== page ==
LOVE TO WANDER
A 5.30 start was again scheduled – we didn’t go. Good move – bacon was back on the breakfast menu this morning and was still quite hot early on. Temperatures on the vans were -14 this morning and the only bird anyone saw was the red grouse, again. No Snowy Owls then (which was the one bird we had really both been hoping to see).
A 5am start was scheduled again, with the promise of seeing grouse. We gave it a miss and had a bit of a lie in. Breakfast was much more sparse at this hotel than the previous one. There was no bacon and the scrambled eggs were cold. At least the coffee was good and hot. Those who had gone on the grouse hunt returned at 9ish for their breakfast. With the temperature falling to -14, they needed it. Did we make the right decision not to go – or did we miss the highlight of the holiday and risk kicking ourselves for the rest of the trip? They saw very little. Two red grouse eventually showed up – but not everyone actually got to see them – and there was certainly no excitement of a lek as had been promised. So, it was a good call not to go.
I was still hoping that things might get better as we went further north and into the Kuusamo national park area - a small town close to the Russian border about four hours from Oulu. Although we were told in the trip blurb that reindeer were a fairly common sight, we never saw one. We didn’t see an Arctic Hare either – although we did see tracks (possibly?!). We didn’t see any birds at all on the way either.
Nowhere had been booked for lunch – obviously not a priority – and the one place that looked like it had potential had stopped serving. We stopped in a layby by a forest where there were a few bird feeders strung .
I was so hungry, I was beginning to wonder whether it would be possible to eat the bird seed? Some Siberian Jays did – eventually – turn up. We heard the elusive three toed woodpecker drumming – I never saw it though.
Our Finnish guide said very little. I think the word count got up to about 40 in 5 days? The three main words in his limited English vocabulary were “IN”, “OUT” and “EAT”. “IN” could be roughly translated as “Come on guys, it’s time to get into the van to start the next bit of our adventure. We are going in search of XXX today – let me tell you a bit about it …”. “OUT” – rough translation “OK – I know we’ve had a long drive to get here and I can’t promise that we are actually going to see anything now we’ve arrived, but we’ve got more chance of seeing something if we get out of the van than if we stay in it, so let’s give it a go. Does anyone need hand warmers – I’ve got a supply in the van if you do …” I have taken some liberties with the translation here – there was, of course, no supply of hand warmers in the van, but it would have been lovely if there had been. “EAT” doesn’t really need any translation – although I wished he had said this a bit more often on the trip. Lunch wasn’t part of the “plan” on any of the days really – it was seen as a distraction from birding.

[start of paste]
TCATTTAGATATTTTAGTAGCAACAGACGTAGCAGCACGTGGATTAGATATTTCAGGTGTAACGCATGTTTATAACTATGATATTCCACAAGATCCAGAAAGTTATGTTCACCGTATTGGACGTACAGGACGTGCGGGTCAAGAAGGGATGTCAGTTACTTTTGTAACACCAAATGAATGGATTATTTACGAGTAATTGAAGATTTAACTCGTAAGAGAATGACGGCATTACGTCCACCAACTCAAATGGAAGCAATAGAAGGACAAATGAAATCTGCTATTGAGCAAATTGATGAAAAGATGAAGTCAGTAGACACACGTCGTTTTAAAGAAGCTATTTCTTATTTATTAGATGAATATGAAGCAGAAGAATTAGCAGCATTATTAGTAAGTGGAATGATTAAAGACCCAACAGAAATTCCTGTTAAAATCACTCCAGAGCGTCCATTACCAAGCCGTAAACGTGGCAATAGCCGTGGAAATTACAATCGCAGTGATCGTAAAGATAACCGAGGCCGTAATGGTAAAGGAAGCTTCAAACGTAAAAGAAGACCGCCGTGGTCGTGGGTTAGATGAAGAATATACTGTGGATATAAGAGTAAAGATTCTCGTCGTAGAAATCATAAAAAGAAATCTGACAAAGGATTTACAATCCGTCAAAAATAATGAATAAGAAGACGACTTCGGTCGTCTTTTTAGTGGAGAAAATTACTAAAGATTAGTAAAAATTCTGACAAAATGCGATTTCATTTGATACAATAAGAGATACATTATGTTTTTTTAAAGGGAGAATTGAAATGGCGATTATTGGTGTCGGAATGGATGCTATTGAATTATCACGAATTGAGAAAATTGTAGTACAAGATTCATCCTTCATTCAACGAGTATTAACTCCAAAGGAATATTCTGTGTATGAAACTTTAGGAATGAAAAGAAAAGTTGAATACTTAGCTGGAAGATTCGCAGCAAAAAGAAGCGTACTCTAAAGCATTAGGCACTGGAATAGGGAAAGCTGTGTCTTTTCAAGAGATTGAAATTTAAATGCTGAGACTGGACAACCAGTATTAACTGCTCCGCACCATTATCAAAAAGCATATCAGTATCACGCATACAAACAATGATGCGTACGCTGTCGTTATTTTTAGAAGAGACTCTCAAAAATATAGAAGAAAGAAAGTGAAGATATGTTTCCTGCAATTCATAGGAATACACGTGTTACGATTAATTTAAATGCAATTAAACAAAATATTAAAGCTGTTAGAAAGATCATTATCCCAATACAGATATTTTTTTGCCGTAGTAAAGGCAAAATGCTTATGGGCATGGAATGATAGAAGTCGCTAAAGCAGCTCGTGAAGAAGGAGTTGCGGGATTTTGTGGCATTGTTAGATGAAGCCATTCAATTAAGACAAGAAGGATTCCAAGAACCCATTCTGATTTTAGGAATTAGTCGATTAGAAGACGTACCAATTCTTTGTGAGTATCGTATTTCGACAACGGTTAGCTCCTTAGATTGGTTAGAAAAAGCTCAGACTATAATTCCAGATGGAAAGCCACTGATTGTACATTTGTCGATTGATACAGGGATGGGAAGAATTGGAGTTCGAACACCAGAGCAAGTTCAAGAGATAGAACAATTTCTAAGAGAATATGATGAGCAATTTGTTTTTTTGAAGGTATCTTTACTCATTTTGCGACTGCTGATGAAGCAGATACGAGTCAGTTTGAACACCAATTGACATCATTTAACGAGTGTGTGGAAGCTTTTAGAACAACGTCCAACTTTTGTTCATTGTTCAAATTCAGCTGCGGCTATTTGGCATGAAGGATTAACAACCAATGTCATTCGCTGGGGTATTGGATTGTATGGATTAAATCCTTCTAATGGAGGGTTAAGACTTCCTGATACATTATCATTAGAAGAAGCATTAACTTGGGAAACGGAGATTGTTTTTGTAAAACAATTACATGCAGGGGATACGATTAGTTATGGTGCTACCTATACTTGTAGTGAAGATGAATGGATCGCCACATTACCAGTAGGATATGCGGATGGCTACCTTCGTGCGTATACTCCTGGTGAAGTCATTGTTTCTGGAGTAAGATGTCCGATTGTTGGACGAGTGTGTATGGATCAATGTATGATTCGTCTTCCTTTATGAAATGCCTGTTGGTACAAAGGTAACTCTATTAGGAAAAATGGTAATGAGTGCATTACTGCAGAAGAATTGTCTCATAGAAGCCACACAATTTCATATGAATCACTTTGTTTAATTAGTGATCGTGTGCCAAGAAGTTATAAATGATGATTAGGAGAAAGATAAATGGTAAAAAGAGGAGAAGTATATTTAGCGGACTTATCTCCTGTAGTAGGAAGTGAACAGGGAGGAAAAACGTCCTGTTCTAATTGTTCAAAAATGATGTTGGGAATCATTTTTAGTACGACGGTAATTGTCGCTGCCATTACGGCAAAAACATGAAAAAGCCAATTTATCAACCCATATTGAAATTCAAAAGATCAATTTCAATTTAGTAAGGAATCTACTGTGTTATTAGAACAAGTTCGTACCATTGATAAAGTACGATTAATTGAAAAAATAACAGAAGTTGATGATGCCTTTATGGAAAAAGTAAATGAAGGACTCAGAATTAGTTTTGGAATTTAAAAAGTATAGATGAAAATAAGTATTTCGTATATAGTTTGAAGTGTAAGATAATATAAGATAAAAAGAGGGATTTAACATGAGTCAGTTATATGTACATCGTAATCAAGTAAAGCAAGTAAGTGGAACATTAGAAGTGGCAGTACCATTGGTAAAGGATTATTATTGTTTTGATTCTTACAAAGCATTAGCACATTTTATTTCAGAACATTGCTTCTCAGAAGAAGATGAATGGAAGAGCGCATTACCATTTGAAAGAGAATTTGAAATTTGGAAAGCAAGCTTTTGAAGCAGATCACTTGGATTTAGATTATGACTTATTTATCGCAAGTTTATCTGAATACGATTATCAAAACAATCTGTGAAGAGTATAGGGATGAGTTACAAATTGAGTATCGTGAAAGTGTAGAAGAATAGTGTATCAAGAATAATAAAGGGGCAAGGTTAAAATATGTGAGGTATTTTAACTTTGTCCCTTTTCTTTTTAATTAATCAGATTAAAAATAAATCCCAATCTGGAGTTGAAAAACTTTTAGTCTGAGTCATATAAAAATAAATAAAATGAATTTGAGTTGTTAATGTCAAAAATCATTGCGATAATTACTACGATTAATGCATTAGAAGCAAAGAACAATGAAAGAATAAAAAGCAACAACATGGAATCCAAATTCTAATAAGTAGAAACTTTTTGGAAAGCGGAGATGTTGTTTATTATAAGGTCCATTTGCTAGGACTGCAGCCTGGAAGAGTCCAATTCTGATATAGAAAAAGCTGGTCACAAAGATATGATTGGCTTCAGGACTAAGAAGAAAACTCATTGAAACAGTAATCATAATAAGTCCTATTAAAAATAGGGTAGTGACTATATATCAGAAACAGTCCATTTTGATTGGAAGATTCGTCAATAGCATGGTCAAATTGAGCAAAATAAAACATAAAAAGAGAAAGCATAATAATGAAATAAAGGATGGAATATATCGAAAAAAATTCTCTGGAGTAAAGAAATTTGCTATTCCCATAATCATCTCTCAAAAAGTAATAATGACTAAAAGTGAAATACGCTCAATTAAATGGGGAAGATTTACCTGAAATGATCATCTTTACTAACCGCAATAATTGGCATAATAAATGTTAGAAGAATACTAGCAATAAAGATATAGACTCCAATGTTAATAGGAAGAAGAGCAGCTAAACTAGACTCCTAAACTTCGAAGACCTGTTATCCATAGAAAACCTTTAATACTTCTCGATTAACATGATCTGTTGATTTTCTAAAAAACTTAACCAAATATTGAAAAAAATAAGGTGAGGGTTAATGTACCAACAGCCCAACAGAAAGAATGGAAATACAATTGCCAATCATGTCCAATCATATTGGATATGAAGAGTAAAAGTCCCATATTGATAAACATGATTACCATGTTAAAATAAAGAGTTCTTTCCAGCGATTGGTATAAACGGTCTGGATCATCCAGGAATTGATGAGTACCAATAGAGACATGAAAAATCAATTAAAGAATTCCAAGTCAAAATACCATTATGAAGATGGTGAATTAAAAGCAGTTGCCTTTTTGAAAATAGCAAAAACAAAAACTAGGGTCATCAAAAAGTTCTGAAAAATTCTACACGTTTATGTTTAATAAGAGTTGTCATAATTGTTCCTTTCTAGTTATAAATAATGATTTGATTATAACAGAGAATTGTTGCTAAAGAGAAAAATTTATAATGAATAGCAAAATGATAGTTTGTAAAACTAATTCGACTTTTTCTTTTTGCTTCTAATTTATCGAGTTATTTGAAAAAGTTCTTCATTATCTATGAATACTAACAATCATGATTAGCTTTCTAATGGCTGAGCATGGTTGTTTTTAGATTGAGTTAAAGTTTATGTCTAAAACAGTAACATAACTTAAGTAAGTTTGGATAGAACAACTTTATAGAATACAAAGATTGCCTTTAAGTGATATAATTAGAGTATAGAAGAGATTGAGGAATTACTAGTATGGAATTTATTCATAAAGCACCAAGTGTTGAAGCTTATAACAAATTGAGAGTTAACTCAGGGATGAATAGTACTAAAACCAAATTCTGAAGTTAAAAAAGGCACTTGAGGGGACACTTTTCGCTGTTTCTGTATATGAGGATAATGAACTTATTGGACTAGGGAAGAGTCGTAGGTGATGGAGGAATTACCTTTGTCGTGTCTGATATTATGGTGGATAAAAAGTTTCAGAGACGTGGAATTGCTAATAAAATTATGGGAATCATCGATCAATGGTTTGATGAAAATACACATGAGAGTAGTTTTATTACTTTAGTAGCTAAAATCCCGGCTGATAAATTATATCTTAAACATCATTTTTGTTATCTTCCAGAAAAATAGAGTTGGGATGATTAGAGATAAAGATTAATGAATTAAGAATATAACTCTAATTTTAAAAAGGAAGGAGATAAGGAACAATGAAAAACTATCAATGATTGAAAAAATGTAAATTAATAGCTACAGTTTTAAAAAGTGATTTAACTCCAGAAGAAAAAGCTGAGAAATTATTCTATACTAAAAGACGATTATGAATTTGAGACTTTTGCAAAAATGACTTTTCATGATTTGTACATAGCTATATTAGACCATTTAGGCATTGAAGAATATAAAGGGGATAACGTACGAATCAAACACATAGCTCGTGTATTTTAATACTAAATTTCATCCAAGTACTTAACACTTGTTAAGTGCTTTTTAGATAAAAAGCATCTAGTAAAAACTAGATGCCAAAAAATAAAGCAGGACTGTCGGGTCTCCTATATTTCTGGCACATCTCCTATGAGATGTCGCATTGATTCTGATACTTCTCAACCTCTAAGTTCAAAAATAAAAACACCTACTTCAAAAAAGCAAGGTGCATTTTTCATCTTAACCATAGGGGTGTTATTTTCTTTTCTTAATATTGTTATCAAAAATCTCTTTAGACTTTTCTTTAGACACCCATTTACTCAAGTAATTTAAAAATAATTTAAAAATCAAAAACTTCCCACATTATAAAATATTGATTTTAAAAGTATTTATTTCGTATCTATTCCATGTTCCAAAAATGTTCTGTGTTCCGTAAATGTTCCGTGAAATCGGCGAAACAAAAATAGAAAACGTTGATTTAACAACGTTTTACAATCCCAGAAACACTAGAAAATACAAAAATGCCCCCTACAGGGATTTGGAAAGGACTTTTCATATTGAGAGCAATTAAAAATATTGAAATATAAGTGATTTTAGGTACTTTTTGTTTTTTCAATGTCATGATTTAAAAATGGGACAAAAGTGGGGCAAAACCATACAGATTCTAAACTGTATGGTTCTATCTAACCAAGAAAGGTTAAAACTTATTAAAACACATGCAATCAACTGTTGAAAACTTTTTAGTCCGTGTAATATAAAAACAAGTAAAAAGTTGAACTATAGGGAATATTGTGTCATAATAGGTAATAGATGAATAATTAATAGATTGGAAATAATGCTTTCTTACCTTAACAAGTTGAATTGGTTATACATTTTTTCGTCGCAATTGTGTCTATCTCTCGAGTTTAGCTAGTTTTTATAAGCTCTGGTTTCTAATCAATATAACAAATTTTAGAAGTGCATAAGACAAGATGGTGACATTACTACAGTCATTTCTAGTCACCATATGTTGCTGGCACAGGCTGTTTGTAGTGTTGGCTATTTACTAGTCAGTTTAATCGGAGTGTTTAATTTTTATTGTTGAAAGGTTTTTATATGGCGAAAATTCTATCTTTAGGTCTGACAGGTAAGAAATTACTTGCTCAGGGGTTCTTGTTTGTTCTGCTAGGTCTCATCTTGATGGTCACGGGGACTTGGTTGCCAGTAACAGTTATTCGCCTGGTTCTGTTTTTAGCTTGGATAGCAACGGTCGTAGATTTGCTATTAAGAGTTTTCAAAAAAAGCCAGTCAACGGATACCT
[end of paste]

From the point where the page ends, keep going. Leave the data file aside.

I could have chosen to stay at home, munched a few Easter eggs, dug the garden or just chilled out - but I thought it would be fun to be a bit more adventurous and take a Naturetrek trip to Finland. The thrill of visiting a place I had never seen before, bright blue skies, pristine snow, a spot of bird watching (especially owls) and putting my pin in the map at the Arctic Circle - it was a trip so full of promise. I should have stayed at home. This trip was so bad, it was actually funny – it was truly the holiday from hell. Apologies in advance to any birding enthusiasts. I respect your passion and I’m glad that you get enjoyment from it. I just don't share it, or understand it. HELP - I am on the wrong holiday ...!
We stayed overnight near Heathrow airport to make the 5am start on Saturday morning slightly less painful. We boarded a flight from Heathrow to Helsinki (2 ½ hours) and then another flight (1 hour) to Oulu, a town on the north-east shore of the Gulf of Bothnia. Our tour guide was actually on both flights, but didn’t introduce herself until we arrived, which I thought was a bit strange. The on board TV played rolling footage of Nordic blondes dressed in semi see-through nighties dancing around campfires in the snow and waving birch twigs at each other. Oddly, they didn’t seem to be wearing the Sorel/Kamik boots – actually, they all had bare feet?!. This was maybe the second indication that this trip would be an initiation to the strange. It kept Tim amused for the length of the flight anyway.